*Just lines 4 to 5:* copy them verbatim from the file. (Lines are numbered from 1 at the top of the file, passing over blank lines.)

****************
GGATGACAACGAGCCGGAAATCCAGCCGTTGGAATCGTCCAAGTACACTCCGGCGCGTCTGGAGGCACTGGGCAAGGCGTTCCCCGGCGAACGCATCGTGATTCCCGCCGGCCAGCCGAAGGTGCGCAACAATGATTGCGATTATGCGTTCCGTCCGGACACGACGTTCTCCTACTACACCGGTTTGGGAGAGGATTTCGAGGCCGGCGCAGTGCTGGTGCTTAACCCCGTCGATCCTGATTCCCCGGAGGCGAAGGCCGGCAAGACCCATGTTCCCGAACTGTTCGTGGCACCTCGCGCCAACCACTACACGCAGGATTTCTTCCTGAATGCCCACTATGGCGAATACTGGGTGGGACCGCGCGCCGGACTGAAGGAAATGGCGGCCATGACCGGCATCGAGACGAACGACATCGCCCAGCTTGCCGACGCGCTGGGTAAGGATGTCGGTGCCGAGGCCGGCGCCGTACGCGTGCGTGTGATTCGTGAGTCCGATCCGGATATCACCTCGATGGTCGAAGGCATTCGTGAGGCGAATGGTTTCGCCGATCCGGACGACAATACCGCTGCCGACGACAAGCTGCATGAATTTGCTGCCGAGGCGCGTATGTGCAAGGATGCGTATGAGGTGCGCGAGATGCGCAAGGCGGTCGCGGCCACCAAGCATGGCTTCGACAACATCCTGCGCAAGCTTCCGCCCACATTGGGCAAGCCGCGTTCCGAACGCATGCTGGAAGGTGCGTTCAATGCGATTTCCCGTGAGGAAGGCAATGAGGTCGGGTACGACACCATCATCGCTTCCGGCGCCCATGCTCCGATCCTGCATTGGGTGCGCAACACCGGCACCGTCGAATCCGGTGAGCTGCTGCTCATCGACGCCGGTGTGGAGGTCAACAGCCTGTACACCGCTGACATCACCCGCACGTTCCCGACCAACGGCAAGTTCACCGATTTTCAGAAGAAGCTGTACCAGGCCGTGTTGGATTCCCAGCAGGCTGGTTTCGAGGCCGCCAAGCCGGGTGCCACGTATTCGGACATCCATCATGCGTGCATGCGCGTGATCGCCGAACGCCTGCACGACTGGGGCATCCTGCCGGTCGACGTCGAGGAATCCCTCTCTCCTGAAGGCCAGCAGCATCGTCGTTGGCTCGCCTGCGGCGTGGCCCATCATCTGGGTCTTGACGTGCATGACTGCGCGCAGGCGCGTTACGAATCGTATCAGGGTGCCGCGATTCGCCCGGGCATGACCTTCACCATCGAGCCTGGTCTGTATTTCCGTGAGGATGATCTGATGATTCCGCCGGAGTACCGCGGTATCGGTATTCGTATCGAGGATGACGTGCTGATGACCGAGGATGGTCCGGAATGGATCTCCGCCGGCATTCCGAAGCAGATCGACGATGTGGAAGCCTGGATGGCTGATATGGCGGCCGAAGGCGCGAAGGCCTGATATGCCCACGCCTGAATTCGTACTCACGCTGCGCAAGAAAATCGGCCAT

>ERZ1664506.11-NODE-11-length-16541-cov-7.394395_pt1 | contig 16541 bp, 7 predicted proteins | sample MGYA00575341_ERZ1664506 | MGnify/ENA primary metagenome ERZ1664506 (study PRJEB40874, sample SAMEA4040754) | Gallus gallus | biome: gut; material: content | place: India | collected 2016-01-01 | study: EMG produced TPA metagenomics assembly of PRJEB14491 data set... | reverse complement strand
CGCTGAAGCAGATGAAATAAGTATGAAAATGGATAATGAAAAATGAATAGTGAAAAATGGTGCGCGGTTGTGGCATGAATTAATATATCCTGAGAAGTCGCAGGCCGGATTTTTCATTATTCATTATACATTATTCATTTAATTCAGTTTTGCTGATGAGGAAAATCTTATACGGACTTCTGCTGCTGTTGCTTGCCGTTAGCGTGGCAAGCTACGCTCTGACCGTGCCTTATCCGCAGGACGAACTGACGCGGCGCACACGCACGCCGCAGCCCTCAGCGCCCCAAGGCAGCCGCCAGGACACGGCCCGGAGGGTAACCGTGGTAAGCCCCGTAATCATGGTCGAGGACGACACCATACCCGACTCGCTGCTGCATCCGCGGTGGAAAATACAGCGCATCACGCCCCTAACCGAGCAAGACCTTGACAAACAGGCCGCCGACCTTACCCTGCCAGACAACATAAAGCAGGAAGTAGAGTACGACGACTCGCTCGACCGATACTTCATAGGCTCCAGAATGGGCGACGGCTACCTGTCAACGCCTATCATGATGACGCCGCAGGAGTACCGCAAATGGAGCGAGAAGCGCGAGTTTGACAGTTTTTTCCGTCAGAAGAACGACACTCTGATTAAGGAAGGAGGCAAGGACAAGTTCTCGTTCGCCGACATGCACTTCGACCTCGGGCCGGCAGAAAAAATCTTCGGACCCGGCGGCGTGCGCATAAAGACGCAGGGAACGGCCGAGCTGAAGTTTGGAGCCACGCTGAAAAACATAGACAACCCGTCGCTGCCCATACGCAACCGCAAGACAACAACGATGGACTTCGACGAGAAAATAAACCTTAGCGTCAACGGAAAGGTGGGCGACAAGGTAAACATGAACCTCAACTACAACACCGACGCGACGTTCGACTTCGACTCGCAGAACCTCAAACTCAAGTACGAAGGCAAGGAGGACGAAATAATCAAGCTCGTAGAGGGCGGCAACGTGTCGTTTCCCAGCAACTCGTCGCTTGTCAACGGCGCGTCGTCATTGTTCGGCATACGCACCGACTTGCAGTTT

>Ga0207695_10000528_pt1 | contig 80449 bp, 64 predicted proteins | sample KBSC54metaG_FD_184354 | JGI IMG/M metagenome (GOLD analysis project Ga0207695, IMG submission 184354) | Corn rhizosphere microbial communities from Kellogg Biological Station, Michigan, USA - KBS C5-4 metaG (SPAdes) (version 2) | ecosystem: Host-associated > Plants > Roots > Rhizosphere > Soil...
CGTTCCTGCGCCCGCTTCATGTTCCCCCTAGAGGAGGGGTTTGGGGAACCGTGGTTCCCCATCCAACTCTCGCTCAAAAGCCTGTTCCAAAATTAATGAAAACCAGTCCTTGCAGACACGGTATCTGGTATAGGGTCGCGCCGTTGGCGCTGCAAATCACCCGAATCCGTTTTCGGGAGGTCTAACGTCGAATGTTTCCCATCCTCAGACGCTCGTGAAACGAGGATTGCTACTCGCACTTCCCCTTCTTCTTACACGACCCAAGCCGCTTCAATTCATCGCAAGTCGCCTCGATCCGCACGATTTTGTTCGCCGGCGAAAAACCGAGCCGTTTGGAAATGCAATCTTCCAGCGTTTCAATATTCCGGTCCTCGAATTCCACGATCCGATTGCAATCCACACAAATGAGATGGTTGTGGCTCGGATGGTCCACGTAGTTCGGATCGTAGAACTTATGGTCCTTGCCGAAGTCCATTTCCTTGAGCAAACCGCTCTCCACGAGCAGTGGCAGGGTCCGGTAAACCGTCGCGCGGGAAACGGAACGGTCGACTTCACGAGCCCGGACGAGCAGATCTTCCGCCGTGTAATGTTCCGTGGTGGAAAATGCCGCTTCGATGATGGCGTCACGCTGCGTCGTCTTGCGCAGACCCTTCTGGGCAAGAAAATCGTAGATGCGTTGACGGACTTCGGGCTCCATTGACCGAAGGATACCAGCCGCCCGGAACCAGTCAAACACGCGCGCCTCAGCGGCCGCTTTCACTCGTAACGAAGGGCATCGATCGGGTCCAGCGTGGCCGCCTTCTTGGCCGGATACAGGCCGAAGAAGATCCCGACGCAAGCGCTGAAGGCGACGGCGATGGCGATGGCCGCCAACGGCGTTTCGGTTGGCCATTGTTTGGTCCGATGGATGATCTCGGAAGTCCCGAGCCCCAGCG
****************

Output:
>Ga0207695_10000528_pt1 | contig 80449 bp, 64 predicted proteins | sample KBSC54metaG_FD_184354 | JGI IMG/M metagenome (GOLD analysis project Ga0207695, IMG submission 184354) | Corn rhizosphere microbial communities from Kellogg Biological Station, Michigan, USA - KBS C5-4 metaG (SPAdes) (version 2) | ecosystem: Host-associated > Plants > Roots > Rhizosphere > Soil...
CGTTCCTGCGCCCGCTTCATGTTCCCCCTAGAGGAGGGGTTTGGGGAACCGTGGTTCCCCATCCAACTCTCGCTCAAAAGCCTGTTCCAAAATTAATGAAAACCAGTCCTTGCAGACACGGTATCTGGTATAGGGTCGCGCCGTTGGCGCTGCAAATCACCCGAATCCGTTTTCGGGAGGTCTAACGTCGAATGTTTCCCATCCTCAGACGCTCGTGAAACGAGGATTGCTACTCGCACTTCCCCTTCTTCTTACACGACCCAAGCCGCTTCAATTCATCGCAAGTCGCCTCGATCCGCACGATTTTGTTCGCCGGCGAAAAACCGAGCCGTTTGGAAATGCAATCTTCCAGCGTTTCAATATTCCGGTCCTCGAATTCCACGATCCGATTGCAATCCACACAAATGAGATGGTTGTGGCTCGGATGGTCCACGTAGTTCGGATCGTAGAACTTATGGTCCTTGCCGAAGTCCATTTCCTTGAGCAAACCGCTCTCCACGAGCAGTGGCAGGGTCCGGTAAACCGTCGCGCGGGAAACGGAACGGTCGACTTCACGAGCCCGGACGAGCAGATCTTCCGCCGTGTAATGTTCCGTGGTGGAAAATGCCGCTTCGATGATGGCGTCACGCTGCGTCGTCTTGCGCAGACCCTTCTGGGCAAGAAAATCGTAGATGCGTTGACGGACTTCGGGCTCCATTGACCGAAGGATACCAGCCGCCCGGAACCAGTCAAACACGCGCGCCTCAGCGGCCGCTTTCACTCGTAACGAAGGGCATCGATCGGGTCCAGCGTGGCCGCCTTCTTGGCCGGATACAGGCCGAAGAAGATCCCGACGCAAGCGCTGAAGGCGACGGCGATGGCGATGGCCGCCAACGGCGTTTCGGTTGGCCATTGTTTGGTCCGATGGATGATCTCGGAAGTCCCGAGCCCCAGCG